nay fala-ya top-no not + bird + similar to + play + (present) 'Don't act like a bird'
A bird is considered flighty, unfaithful, annoying and constantly talking.
Don't piss me off
nay shiso naet vala not + piss + (directional) + mouth 'Don't piss in my mouth'
ie. "Don't piss me off."
No English Equivalent
poliat na wada lower back + (possessive) + water 'Back water'
Something annoying, yet easily forgotten.
You're too big for your britches
rek'dosh penu yat fifteen + winter + early '15 years too early'
You're too young, too inexperienced.
Fuck me!
shiso naet day piss + (directional) + me 'Piss on me!'
Really make (one) angry
tak-na ban-no wat one's + raise + (present) + fur 'Raise one's fur'
Taken from the raised fur of a wolf when angry or threatening.
Mischief of the gods
li-ra na totak deity + (plural) + (possessive) + mischief 'That's life!'
'What can you do about it?'
Refers to any of the mishaps experienced in a lifetime.
No English Equivalent
uber-ra ya uver-ra problem + (plural) + similar to + creating + (plural) Problems are the same as Creations
Refers to how starting anything new will produce new problems.
To flirt
hoban pi taka talk + from/off of + breast 'Talk from the breast(s)'
*Not a derogative statement.
Being promiscuous /
lef naet bot naet bot fly + to + branch + to + branch Fly from branch to branch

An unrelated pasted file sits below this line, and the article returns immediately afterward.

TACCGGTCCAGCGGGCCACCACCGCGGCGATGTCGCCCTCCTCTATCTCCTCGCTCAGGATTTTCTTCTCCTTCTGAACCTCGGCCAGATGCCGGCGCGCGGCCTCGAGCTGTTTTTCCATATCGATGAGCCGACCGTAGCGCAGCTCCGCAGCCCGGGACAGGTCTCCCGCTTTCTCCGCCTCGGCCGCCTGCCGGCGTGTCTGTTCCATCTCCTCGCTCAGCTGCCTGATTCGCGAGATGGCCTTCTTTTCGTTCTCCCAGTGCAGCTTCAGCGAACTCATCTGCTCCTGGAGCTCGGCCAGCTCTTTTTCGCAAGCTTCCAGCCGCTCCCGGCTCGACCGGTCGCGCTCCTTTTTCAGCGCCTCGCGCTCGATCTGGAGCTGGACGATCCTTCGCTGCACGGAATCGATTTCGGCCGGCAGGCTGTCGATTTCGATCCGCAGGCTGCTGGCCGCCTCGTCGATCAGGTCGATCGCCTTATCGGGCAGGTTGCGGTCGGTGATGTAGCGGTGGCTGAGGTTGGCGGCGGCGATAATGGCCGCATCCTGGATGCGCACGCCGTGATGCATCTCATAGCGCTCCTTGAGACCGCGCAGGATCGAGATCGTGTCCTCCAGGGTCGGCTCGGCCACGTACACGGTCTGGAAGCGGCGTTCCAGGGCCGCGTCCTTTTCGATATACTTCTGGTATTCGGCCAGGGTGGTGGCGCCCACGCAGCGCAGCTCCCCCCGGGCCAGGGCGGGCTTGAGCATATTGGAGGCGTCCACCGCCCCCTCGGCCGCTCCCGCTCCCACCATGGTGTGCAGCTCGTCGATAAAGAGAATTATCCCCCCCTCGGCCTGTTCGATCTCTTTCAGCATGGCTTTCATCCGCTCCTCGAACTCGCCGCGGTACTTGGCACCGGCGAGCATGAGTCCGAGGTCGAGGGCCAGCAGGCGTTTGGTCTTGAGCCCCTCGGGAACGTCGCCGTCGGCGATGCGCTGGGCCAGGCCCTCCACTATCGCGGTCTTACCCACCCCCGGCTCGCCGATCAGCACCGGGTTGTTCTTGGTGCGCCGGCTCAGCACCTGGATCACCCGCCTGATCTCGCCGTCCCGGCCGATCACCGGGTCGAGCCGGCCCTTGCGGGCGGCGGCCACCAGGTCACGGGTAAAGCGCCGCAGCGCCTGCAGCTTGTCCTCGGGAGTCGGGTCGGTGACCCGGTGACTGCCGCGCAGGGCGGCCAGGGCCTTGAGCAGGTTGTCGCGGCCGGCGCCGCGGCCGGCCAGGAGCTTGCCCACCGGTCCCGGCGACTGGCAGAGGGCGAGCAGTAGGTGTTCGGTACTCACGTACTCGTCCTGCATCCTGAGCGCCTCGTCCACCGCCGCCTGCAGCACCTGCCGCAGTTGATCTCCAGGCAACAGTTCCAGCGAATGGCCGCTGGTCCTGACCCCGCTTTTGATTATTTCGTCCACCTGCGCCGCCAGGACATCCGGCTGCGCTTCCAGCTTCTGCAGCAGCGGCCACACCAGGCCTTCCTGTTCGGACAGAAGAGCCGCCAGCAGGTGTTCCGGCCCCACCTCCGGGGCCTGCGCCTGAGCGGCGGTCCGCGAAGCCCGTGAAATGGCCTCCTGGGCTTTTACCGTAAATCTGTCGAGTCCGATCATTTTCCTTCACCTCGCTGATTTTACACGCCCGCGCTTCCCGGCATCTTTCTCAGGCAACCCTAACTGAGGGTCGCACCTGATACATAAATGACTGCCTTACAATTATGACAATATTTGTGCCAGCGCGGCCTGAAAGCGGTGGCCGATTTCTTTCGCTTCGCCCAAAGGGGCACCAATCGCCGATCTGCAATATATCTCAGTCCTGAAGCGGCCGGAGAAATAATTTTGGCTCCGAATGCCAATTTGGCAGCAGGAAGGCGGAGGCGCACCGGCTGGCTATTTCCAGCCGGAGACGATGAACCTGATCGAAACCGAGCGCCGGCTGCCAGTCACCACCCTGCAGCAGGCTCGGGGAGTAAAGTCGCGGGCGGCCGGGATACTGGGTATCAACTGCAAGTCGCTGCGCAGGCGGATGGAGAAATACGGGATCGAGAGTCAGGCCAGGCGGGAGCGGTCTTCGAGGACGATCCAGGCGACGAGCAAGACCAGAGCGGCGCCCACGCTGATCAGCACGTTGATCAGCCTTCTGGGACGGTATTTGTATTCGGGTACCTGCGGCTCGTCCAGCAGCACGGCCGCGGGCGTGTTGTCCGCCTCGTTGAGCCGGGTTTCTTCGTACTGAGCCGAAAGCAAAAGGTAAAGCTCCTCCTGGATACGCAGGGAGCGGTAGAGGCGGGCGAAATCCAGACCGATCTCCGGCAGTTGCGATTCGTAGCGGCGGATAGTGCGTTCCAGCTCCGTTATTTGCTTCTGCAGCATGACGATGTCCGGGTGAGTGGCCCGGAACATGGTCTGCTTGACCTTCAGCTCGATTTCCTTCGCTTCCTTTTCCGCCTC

Usually used for women as, Branches are also slang for an erection.
Letting people walk over you
for-ya no tree + (similar to) + (present) 'Being a tree'
Refers to how you can do anything you want to a tree and it won't fight back.
No English Equivalent
mai-enta frata to do + hide + challenge To hide a challenge.
Refers to how a person can say something nice, but mean it in a nasty way.
No English Equivalent
poja-no go'or yoi-na dom-ra poja + (present) + five + people + (possessive) + territory + (plural) Poja are the 5 basic 'human rights'
(sight, hearing, smell, touch, and possession)
See: Customs & Habits
No English Equivalent
poku-ha pine needle + cute/small 'Pinies'
Refers to the small bits and pieces of forest that get down your neck or in your shoes.
Cats & Dogs
Oil & Water
ranatat panu ranatat flint + upon + flint Flint on flint
Naturally don't get along with each other.
A smidgen
run tane ear + grain 'A grain of earwax'
Refers to there not being enough to do anything with
Pissed off
shiso di vala piss + in + mouth 'Piss in the mouth'
Refers to how one would feel if someone pissed in one's mouth
Hindsight is 50/50
li-ra na posh deity + (plural) + (possessive) + rebuke 'Rebuke of the gods'
Sarcasm. Refers to how easy it is for the gods to give advice.
No English Equivalent
li-ra na sasho deity + (plural) + (possessive) + whisper 'Whispers of the gods'
Dark, confusing or angry thoughts that seem to come from nowhere. Thought to be whispered by the gods and best to be ignored.
A hangover
ulan-um morning + spirit 'Morning spirits'
Refers to the feeling a spirit has invaded the head during the drunken venture and the sufferer must endure until it gets bored and leaves.
For the hell of it
tan-tan for the purpose of + throw at 'Throw for the purpose of throwing'
To do something just for the sake of doing it. Without reason.